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Wild hogs pose dangers to motorists
Driving his squad car on U.S. 17 near New Hope Plantation, Senior Georgia State Trooper Andy Sinquefield was faced with a decision many drivers are forced to make: swerve to miss an animal in the road or hit it.

Sinquefield, a safety education coordinator with the state patrol, made what he said is almost always the right decision.

"Most of the time, if your traveling at a decent speed, it is best to hit it," Sinquefield said.

On that day 10 years ago, to the detriment of his squad car, Sinquefield hit a feral hog.

"Hitting a hog is like hitting a brick wall," he said.

Wild hogs can grow to weigh as much as 500 pounds in some cases. But hitting a hog, or any other animal taking a driver by surprise, is better than swerving and causing an accident, he said.

"It is our natural reaction to try and miss it, but we should be out to protect ourselves and others instead," Sinquefield said.

Trying to miss an animal can easily make a person drive off the road, hit another car in traffic or even flip over, he said.

"Fixing a car is usually easier than fixing yourself," Sinquefield said.

A few people in Glynn County figured that out this week when police responded to at least two calls of cars colliding with hogs on the roads, something that happens periodically, Sinquefield said.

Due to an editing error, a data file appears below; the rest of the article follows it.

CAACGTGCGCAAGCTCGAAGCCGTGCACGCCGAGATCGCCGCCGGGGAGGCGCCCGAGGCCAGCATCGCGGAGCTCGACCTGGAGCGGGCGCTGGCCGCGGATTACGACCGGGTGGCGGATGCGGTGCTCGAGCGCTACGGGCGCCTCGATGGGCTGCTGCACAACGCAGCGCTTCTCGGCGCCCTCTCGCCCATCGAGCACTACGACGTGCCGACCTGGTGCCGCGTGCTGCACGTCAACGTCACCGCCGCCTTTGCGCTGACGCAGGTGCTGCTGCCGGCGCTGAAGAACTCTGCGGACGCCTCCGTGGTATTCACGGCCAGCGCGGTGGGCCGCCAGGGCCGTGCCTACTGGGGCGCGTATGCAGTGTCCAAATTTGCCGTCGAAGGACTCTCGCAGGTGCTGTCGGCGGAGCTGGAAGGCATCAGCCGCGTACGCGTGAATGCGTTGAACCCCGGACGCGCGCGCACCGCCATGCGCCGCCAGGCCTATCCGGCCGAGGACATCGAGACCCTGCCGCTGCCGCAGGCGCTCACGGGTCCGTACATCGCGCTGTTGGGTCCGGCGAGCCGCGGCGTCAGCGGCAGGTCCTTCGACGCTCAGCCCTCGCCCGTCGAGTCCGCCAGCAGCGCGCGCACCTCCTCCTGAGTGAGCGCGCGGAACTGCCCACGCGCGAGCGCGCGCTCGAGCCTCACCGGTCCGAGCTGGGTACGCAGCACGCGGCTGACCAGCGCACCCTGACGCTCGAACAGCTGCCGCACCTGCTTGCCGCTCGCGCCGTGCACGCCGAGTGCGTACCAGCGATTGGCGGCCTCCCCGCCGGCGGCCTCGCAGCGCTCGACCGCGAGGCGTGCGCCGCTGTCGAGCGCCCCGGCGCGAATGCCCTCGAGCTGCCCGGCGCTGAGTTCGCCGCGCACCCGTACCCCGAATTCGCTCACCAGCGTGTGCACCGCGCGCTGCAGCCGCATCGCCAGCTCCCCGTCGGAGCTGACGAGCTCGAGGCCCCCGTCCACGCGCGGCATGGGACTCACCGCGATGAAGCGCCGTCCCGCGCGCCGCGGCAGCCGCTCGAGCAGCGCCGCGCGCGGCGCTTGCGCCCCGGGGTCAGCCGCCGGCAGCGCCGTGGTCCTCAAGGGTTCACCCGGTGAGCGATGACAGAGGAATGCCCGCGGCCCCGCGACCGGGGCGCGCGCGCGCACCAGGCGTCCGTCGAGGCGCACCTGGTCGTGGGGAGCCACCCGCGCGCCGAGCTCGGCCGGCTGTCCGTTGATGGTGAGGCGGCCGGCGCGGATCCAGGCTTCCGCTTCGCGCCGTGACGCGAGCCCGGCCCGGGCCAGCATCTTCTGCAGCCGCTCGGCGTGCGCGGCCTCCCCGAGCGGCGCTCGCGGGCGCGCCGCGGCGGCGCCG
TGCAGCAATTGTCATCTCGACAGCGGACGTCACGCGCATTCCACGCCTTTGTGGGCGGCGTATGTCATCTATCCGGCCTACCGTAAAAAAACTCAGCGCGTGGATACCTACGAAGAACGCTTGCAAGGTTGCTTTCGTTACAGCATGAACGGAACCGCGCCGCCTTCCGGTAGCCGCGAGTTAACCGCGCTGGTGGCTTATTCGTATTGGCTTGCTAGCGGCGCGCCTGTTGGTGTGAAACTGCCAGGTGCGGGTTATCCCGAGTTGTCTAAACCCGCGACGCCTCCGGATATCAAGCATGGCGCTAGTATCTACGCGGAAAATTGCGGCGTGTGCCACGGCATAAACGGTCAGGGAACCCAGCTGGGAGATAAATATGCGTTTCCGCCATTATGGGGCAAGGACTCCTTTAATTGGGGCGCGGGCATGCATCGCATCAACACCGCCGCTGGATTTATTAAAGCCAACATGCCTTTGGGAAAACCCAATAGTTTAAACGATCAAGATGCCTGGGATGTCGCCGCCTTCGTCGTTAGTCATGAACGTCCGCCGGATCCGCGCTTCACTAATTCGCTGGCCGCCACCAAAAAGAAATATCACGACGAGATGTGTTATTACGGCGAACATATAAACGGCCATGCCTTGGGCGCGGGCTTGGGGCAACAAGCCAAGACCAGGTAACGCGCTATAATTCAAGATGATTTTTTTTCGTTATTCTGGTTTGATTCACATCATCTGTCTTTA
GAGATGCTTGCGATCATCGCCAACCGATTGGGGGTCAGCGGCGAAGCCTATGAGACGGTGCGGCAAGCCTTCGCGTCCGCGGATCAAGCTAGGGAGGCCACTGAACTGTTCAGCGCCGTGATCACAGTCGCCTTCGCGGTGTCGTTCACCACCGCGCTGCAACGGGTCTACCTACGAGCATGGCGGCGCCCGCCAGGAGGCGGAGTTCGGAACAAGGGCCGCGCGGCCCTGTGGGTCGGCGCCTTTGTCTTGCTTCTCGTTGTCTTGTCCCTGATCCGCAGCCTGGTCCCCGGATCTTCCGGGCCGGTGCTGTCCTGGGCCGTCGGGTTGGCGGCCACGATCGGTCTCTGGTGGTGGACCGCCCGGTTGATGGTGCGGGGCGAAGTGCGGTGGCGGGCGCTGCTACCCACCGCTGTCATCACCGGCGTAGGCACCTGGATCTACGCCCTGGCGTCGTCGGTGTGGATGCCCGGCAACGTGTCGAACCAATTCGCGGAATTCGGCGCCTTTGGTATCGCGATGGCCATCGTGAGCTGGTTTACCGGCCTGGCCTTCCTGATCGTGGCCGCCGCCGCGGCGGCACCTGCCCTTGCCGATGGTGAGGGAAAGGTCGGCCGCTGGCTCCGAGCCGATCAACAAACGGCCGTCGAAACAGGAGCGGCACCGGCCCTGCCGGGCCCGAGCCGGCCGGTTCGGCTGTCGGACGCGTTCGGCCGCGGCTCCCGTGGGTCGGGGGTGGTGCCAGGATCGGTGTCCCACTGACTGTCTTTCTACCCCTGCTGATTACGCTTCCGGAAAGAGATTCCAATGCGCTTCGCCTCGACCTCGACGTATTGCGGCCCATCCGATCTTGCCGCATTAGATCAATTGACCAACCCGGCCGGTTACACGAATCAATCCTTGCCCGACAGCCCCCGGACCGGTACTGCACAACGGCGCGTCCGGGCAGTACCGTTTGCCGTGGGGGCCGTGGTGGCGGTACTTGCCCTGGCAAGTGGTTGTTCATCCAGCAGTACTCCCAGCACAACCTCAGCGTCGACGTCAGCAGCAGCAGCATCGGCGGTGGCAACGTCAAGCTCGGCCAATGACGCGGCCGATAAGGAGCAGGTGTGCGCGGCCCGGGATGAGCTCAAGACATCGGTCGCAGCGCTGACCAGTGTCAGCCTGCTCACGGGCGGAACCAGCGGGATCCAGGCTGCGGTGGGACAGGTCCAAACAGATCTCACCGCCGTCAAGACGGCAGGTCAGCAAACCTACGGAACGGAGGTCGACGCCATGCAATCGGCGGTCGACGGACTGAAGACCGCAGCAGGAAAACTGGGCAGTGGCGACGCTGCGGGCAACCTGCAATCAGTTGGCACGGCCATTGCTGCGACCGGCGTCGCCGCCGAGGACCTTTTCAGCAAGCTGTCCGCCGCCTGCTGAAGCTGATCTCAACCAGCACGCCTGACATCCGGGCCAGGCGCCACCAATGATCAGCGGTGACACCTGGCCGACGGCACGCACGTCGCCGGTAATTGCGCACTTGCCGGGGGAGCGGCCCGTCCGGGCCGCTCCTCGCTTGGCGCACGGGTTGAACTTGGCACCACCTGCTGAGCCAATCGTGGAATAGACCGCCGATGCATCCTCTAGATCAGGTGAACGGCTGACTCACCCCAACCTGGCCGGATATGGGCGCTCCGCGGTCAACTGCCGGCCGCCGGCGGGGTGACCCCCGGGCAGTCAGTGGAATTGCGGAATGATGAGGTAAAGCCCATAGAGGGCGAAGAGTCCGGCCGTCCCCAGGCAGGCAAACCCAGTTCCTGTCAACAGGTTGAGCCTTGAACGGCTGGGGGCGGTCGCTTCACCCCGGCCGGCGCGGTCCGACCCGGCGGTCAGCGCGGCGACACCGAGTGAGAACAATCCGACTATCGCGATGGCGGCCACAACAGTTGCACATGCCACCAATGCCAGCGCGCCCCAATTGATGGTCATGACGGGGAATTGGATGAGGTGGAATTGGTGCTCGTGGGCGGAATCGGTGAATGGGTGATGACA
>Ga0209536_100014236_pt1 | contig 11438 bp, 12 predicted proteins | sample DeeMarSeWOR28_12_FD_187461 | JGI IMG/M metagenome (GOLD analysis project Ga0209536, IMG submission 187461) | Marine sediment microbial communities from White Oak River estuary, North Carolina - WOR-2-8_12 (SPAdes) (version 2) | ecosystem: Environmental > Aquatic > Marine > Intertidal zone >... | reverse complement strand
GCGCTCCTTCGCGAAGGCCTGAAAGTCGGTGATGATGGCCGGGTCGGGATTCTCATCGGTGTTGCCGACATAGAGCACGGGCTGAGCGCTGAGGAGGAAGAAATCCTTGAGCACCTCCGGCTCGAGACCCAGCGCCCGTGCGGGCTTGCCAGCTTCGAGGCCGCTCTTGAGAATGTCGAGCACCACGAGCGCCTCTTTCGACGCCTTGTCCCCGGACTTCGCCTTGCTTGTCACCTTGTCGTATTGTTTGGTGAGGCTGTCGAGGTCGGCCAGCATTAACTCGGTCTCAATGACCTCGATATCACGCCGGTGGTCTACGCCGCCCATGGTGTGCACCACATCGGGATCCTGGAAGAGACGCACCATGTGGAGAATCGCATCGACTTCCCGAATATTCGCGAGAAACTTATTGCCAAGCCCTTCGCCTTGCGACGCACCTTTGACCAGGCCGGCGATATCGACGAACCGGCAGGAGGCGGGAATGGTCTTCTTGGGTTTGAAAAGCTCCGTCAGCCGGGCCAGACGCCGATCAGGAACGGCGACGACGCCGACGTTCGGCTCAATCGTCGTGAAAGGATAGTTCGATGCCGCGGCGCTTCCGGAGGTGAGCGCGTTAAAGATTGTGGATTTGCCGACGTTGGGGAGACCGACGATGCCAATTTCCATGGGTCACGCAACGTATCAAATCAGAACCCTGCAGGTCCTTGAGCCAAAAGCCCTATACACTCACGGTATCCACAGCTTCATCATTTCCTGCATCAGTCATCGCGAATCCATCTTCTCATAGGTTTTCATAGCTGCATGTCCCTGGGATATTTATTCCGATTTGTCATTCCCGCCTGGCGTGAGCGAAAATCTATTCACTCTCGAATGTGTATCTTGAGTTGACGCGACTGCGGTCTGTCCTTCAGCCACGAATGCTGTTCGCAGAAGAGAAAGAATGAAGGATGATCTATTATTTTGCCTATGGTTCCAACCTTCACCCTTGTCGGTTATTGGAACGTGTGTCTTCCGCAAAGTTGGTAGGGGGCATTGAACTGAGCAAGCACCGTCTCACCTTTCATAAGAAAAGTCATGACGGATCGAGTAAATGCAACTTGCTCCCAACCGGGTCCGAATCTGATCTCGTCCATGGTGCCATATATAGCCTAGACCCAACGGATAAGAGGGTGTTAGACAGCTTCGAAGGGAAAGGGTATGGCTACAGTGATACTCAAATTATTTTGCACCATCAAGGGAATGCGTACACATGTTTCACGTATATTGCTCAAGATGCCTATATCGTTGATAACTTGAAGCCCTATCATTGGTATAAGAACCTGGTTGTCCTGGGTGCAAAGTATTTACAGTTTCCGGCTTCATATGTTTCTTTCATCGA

Hog collisions are bound to happen when there is a large population like the one in the Altamaha River Basin, according to David Mixon, regional supervisor for game management for the Georgia Department of Natural Resources.

"If you look at hogs from an environmental standpoint, having just one is too many," Mixon said.

Feral hogs cause serious damage to crops, endangered plants and even sea turtle nests, Mixon said.

"On the islands, if they figure out a turtle nest has food, they will focus on them," Mixon said. "Hogs will eat pretty much anything they can get their mouths on."

If food or water become scarce, they will move to find another source, Mixon said.

While on the move, hogs sometimes find their way to a populated area and come into contact with humans.

Mixon has not seen any evidence of a rise in hog population and said the recent roadway collisions were likely instances of hogs moving from one area to another.

Females can have up to three litters a year with as many as 13 in a litter, Mixon said .

He said private landowners are allowed to kill hogs on their property year-round.

The season for hunting hogs in wildlife management areas opens Aug. 15.

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